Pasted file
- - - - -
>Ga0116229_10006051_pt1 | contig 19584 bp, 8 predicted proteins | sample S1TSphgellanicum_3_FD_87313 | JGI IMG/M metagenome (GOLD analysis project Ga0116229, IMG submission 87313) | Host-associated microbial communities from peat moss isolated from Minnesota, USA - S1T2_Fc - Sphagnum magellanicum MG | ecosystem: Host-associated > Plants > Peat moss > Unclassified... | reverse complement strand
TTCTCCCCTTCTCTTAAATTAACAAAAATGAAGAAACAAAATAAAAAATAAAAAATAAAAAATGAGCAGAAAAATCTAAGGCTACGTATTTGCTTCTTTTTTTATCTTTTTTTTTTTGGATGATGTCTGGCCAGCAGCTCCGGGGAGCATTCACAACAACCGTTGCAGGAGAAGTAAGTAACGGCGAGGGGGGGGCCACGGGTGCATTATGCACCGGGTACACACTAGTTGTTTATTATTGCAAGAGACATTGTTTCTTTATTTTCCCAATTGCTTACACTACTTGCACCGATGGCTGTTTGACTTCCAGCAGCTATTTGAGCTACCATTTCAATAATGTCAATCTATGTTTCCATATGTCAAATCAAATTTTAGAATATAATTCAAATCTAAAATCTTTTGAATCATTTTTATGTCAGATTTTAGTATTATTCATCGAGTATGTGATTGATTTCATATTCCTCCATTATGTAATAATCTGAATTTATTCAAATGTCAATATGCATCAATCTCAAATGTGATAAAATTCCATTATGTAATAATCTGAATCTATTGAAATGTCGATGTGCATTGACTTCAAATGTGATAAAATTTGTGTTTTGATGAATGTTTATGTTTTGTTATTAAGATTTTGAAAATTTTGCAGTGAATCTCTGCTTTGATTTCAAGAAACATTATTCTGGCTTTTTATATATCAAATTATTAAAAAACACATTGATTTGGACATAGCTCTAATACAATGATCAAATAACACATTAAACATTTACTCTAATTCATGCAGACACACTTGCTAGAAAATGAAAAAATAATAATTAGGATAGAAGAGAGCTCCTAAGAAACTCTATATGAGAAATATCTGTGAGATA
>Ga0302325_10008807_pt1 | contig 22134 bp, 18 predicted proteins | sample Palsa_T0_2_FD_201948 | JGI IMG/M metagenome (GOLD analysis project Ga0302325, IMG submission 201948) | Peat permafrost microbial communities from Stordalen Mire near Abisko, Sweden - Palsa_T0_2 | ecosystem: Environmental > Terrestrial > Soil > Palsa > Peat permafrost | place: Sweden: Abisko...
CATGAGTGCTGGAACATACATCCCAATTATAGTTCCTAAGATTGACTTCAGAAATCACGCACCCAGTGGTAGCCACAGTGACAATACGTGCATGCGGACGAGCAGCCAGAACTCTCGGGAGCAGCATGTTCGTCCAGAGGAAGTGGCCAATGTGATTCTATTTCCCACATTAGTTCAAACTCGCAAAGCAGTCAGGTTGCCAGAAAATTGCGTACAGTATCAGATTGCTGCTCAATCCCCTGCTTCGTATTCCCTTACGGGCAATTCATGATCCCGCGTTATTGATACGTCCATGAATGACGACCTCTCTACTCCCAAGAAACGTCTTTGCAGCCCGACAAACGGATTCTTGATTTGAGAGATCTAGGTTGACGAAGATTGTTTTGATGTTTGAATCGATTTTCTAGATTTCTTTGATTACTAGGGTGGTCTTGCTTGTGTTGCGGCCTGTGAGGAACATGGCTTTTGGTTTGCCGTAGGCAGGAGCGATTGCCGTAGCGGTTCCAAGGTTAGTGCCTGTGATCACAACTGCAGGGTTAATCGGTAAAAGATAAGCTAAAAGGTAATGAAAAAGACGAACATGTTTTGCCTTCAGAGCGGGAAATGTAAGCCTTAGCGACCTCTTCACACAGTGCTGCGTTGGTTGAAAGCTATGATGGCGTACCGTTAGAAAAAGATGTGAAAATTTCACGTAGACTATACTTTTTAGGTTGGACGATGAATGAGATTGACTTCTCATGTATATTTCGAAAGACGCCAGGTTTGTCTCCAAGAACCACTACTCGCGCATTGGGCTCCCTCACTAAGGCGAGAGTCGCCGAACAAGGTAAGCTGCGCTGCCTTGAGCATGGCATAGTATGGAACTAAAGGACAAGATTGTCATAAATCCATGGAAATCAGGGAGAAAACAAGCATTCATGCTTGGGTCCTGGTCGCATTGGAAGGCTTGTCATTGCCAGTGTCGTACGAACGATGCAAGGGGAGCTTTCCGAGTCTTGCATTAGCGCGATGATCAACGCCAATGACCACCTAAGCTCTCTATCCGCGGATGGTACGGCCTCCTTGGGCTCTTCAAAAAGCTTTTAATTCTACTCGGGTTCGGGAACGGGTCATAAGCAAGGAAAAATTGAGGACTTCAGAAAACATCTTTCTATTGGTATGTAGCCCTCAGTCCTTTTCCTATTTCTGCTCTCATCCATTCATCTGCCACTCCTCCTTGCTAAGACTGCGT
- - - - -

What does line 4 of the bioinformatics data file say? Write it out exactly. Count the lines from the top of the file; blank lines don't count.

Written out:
CATGAGTGCTGGAACATACATCCCAATTATAGTTCCTAAGATTGACTTCAGAAATCACGCACCCAGTGGTAGCCACAGTGACAATACGTGCATGCGGACGAGCAGCCAGAACTCTCGGGAGCAGCATGTTCGTCCAGAGGAAGTGGCCAATGTGATTCTATTTCCCACATTAGTTCAAACTCGCAAAGCAGTCAGGTTGCCAGAAAATTGCGTACAGTATCAGATTGCTGCTCAATCCCCTGCTTCGTATTCCCTTACGGGCAATTCATGATCCCGCGTTATTGATACGTCCATGAATGACGACCTCTCTACTCCCAAGAAACGTCTTTGCAGCCCGACAAACGGATTCTTGATTTGAGAGATCTAGGTTGACGAAGATTGTTTTGATGTTTGAATCGATTTTCTAGATTTCTTTGATTACTAGGGTGGTCTTGCTTGTGTTGCGGCCTGTGAGGAACATGGCTTTTGGTTTGCCGTAGGCAGGAGCGATTGCCGTAGCGGTTCCAAGGTTAGTGCCTGTGATCACAACTGCAGGGTTAATCGGTAAAAGATAAGCTAAAAGGTAATGAAAAAGACGAACATGTTTTGCCTTCAGAGCGGGAAATGTAAGCCTTAGCGACCTCTTCACACAGTGCTGCGTTGGTTGAAAGCTATGATGGCGTACCGTTAGAAAAAGATGTGAAAATTTCACGTAGACTATACTTTTTAGGTTGGACGATGAATGAGATTGACTTCTCATGTATATTTCGAAAGACGCCAGGTTTGTCTCCAAGAACCACTACTCGCGCATTGGGCTCCCTCACTAAGGCGAGAGTCGCCGAACAAGGTAAGCTGCGCTGCCTTGAGCATGGCATAGTATGGAACTAAAGGACAAGATTGTCATAAATCCATGGAAATCAGGGAGAAAACAAGCATTCATGCTTGGGTCCTGGTCGCATTGGAAGGCTTGTCATTGCCAGTGTCGTACGAACGATGCAAGGGGAGCTTTCCGAGTCTTGCATTAGCGCGATGATCAACGCCAATGACCACCTAAGCTCTCTATCCGCGGATGGTACGGCCTCCTTGGGCTCTTCAAAAAGCTTTTAATTCTACTCGGGTTCGGGAACGGGTCATAAGCAAGGAAAAATTGAGGACTTCAGAAAACATCTTTCTATTGGTATGTAGCCCTCAGTCCTTTTCCTATTTCTGCTCTCATCCATTCATCTGCCACTCCTCCTTGCTAAGACTGCGT